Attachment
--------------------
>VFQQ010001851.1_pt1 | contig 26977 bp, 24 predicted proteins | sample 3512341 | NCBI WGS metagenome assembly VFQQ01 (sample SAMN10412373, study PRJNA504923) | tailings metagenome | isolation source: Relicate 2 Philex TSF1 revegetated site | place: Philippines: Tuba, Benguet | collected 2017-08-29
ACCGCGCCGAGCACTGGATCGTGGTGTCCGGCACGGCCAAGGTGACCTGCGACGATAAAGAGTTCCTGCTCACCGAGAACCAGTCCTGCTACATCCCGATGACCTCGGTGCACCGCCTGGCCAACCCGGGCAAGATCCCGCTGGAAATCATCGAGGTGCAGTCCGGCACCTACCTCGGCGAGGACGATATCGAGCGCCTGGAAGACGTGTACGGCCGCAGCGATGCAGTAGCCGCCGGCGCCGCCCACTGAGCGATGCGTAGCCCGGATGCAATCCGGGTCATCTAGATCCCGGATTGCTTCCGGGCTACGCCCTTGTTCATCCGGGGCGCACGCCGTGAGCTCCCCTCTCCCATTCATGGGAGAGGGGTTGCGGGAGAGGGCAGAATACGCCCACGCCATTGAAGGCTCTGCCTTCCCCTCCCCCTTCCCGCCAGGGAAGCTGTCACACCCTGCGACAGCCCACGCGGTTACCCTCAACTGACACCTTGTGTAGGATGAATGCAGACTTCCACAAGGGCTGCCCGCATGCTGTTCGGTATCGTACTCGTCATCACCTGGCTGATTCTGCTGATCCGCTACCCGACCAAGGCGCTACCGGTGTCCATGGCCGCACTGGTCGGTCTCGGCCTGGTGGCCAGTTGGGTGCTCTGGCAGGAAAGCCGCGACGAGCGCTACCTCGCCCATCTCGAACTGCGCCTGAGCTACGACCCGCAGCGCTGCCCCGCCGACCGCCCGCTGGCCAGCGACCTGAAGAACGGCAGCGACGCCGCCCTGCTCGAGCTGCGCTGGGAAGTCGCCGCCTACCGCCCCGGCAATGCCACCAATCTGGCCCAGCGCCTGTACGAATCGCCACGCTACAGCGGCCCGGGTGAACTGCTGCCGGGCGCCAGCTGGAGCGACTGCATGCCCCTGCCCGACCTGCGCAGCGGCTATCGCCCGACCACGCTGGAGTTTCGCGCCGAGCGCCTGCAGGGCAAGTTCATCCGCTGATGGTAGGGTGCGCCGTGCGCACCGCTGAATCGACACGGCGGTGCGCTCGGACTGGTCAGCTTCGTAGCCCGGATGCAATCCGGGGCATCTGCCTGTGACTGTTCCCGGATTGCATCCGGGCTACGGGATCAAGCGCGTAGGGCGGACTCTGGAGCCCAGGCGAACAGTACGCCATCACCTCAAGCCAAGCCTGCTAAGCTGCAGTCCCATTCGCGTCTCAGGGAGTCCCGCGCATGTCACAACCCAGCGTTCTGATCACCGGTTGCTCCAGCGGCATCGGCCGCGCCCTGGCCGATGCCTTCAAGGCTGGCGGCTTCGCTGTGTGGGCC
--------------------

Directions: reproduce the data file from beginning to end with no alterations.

>VFQQ010001851.1_pt1 | contig 26977 bp, 24 predicted proteins | sample 3512341 | NCBI WGS metagenome assembly VFQQ01 (sample SAMN10412373, study PRJNA504923) | tailings metagenome | isolation source: Relicate 2 Philex TSF1 revegetated site | place: Philippines: Tuba, Benguet | collected 2017-08-29
ACCGCGCCGAGCACTGGATCGTGGTGTCCGGCACGGCCAAGGTGACCTGCGACGATAAAGAGTTCCTGCTCACCGAGAACCAGTCCTGCTACATCCCGATGACCTCGGTGCACCGCCTGGCCAACCCGGGCAAGATCCCGCTGGAAATCATCGAGGTGCAGTCCGGCACCTACCTCGGCGAGGACGATATCGAGCGCCTGGAAGACGTGTACGGCCGCAGCGATGCAGTAGCCGCCGGCGCCGCCCACTGAGCGATGCGTAGCCCGGATGCAATCCGGGTCATCTAGATCCCGGATTGCTTCCGGGCTACGCCCTTGTTCATCCGGGGCGCACGCCGTGAGCTCCCCTCTCCCATTCATGGGAGAGGGGTTGCGGGAGAGGGCAGAATACGCCCACGCCATTGAAGGCTCTGCCTTCCCCTCCCCCTTCCCGCCAGGGAAGCTGTCACACCCTGCGACAGCCCACGCGGTTACCCTCAACTGACACCTTGTGTAGGATGAATGCAGACTTCCACAAGGGCTGCCCGCATGCTGTTCGGTATCGTACTCGTCATCACCTGGCTGATTCTGCTGATCCGCTACCCGACCAAGGCGCTACCGGTGTCCATGGCCGCACTGGTCGGTCTCGGCCTGGTGGCCAGTTGGGTGCTCTGGCAGGAAAGCCGCGACGAGCGCTACCTCGCCCATCTCGAACTGCGCCTGAGCTACGACCCGCAGCGCTGCCCCGCCGACCGCCCGCTGGCCAGCGACCTGAAGAACGGCAGCGACGCCGCCCTGCTCGAGCTGCGCTGGGAAGTCGCCGCCTACCGCCCCGGCAATGCCACCAATCTGGCCCAGCGCCTGTACGAATCGCCACGCTACAGCGGCCCGGGTGAACTGCTGCCGGGCGCCAGCTGGAGCGACTGCATGCCCCTGCCCGACCTGCGCAGCGGCTATCGCCCGACCACGCTGGAGTTTCGCGCCGAGCGCCTGCAGGGCAAGTTCATCCGCTGATGGTAGGGTGCGCCGTGCGCACCGCTGAATCGACACGGCGGTGCGCTCGGACTGGTCAGCTTCGTAGCCCGGATGCAATCCGGGGCATCTGCCTGTGACTGTTCCCGGATTGCATCCGGGCTACGGGATCAAGCGCGTAGGGCGGACTCTGGAGCCCAGGCGAACAGTACGCCATCACCTCAAGCCAAGCCTGCTAAGCTGCAGTCCCATTCGCGTCTCAGGGAGTCCCGCGCATGTCACAACCCAGCGTTCTGATCACCGGTTGCTCCAGCGGCATCGGCCGCGCCCTGGCCGATGCCTTCAAGGCTGGCGGCTTCGCTGTGTGGGCC